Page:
10 Replies Latest reply on Jun 9, 2014 10:24 PM by John Burrill

    dealing with parts built in assembly

    Jordan Gibson

      Hi there, Im running into quite a few snags and I'm not sure what to do


      I work with another designer/engineer who edits parts within assemblys, does all the holes using linear patterns etc, which saves a lot of time for him. However whenever I recieve his pack n go's files seem to be missing, or things dangle, or break, or move and are not lined up properly. Why is this? Sometimes I save 2 zip files, and label one as "back up" incase one shifts around on me, so then I pull the parts or measurements i've taken out and use the back up (which I then make a new fresh copy called "new back up" or "new-er-er backup". How can I avoid these problems when I recieve pack and go's? quite a few questions in there, I will leave it at that.,



        • Re: dealing with parts built in assembly
          Jeff Holliday

          It sounds as though the other designer may have been creating working or temporary files when doing the editing. These files may not be "traveling" with the files sent to you. Whatever the reason, I would suggest a meeting between you both to determine which method is going to be used to achieve the shortest time to complete the project whether that means he edits/models differently or you spend extra time on your end.

            • Re: dealing with parts built in assembly
              Jordan Gibson

              Unfortuantely since I have been doing it for much less time, any input I give is shot down quit quickly. I was just curious if there is anything I can do, to help prevent these errors. As soon as I open the assem file, I get rebuild errors/locating file errors. Is this common when building parts within an assembly vs building parts outside then importing?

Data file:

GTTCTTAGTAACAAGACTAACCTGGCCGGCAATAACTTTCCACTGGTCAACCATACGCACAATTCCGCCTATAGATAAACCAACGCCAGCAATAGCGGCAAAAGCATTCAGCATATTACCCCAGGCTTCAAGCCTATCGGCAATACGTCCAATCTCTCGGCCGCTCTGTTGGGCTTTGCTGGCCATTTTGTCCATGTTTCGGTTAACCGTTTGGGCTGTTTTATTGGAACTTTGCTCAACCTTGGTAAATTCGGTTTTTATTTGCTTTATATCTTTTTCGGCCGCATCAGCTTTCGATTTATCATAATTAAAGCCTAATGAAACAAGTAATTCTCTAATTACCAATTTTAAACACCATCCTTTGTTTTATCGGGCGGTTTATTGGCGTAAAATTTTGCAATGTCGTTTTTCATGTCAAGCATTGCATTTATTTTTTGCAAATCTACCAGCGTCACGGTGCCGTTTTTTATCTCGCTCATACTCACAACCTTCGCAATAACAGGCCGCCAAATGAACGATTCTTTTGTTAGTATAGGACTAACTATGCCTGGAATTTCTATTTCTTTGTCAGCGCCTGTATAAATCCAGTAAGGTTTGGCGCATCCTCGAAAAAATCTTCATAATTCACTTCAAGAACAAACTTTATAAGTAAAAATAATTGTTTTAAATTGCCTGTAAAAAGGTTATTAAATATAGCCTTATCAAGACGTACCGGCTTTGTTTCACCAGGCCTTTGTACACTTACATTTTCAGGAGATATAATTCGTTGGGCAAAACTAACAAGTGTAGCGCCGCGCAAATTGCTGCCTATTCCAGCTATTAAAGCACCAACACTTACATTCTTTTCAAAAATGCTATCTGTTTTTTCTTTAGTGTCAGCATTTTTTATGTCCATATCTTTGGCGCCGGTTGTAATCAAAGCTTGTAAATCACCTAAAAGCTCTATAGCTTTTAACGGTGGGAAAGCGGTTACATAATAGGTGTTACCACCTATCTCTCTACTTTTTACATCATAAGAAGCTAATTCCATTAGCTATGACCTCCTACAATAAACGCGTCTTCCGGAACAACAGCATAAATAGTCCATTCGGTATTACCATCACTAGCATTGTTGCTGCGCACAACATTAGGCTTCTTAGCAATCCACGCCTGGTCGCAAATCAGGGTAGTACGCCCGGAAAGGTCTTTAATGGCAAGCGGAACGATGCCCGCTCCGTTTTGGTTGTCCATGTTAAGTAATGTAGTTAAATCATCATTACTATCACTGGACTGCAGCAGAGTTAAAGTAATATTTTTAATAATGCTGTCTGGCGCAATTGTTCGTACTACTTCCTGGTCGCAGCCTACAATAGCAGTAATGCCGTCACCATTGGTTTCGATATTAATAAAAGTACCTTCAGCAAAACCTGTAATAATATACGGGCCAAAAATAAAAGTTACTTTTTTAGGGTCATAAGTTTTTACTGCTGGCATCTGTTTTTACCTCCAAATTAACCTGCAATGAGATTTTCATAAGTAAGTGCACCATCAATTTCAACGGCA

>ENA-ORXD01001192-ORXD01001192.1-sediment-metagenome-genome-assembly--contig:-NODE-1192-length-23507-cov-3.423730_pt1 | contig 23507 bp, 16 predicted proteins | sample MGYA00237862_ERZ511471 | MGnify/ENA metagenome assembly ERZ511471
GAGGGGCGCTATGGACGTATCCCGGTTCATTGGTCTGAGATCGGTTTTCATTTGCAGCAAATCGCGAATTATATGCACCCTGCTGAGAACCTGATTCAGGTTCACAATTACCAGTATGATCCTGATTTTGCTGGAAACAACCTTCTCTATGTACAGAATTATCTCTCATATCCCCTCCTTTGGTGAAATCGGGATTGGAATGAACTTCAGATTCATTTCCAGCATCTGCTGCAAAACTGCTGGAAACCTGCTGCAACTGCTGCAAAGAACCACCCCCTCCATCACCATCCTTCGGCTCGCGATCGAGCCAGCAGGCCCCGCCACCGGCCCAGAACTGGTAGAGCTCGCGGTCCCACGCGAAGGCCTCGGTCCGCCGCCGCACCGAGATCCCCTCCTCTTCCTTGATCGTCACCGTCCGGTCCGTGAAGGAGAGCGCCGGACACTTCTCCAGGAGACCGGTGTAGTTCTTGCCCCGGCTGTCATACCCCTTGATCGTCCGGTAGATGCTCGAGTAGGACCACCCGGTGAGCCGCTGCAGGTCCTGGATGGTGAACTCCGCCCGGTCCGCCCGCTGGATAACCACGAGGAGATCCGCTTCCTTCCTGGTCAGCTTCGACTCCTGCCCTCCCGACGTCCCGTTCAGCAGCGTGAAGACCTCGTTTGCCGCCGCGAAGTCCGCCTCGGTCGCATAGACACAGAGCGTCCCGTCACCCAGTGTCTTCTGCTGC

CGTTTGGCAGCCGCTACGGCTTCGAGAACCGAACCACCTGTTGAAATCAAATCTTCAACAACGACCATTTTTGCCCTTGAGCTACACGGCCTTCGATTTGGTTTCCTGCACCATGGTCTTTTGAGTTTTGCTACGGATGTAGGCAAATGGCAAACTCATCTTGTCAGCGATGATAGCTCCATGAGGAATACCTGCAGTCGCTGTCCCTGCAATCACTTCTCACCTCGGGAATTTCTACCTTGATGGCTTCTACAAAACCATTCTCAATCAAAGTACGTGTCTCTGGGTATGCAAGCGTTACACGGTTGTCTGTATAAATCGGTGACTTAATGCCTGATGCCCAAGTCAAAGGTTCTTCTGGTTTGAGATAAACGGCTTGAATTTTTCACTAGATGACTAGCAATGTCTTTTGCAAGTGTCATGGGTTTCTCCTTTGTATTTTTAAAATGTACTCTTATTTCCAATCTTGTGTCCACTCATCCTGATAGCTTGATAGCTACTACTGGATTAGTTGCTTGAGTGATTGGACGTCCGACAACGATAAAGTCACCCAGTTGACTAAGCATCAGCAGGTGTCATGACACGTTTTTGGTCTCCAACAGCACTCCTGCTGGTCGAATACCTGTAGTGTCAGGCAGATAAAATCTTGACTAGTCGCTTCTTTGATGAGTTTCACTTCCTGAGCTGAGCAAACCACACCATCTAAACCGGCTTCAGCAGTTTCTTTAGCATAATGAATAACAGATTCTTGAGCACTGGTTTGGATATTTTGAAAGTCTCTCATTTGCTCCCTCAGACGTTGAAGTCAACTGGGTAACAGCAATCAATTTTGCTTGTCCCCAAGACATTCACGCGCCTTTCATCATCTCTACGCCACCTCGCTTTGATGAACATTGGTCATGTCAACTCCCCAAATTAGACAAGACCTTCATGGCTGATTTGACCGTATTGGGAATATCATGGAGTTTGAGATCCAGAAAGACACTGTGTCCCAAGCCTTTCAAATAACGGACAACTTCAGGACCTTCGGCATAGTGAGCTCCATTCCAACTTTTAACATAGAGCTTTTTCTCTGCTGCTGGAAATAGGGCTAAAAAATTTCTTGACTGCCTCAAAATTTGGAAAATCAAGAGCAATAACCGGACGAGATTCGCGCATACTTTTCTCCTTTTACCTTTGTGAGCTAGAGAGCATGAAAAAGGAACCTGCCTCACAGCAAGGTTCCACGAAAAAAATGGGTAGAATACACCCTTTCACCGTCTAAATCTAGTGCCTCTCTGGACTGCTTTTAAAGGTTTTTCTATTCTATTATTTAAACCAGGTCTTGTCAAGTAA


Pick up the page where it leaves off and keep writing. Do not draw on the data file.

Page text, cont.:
• Re: dealing with parts built in assembly
                  Jerry Steiger



                  It sounds like you need to walk through the process with the originating designer. Ask him to sit with you while you open up one of his pack and go files for the first time. If it doesn't have any problems (SolidWorks seems to get intimidated when you have a couple of people watching it in action) you've got a clean set of files to work on. Ask him to sit with you when you open up another set of his files until you get the problems to show up. You've got a pretty good chance of figuring out what is going wrong with his help.


                  Jerry S.

              • Re: dealing with parts built in assembly
                John Burrill

                Jordan, it sounds like you have one of the following situations occuring with your transferred files:

                1) you have files with the same names as your colleagues on your machine in a location that SolidWorks searches automatically when you load the assembly.  In this case, go to Tools=>Options: System Options tab: External References panel and check: "Search file locations for external references" and then make sure you unpack your colleagues files to a single directory

                2) you have standard library parts that are loading and are different from your colleagues standard libary parts.  Remove the standard library paths from the Referenced Documents search path in Tools=>Options: System Options tab: File Locations panel.

                3) your colleague isn't including toolbox parts in his pack-and-go and you don't have the toolbox add-in for your license of Solidworks.  Have him include the toolbox files in the pack-n-go.

                Usually these types of problems are the reason engineers turn to a PDM system.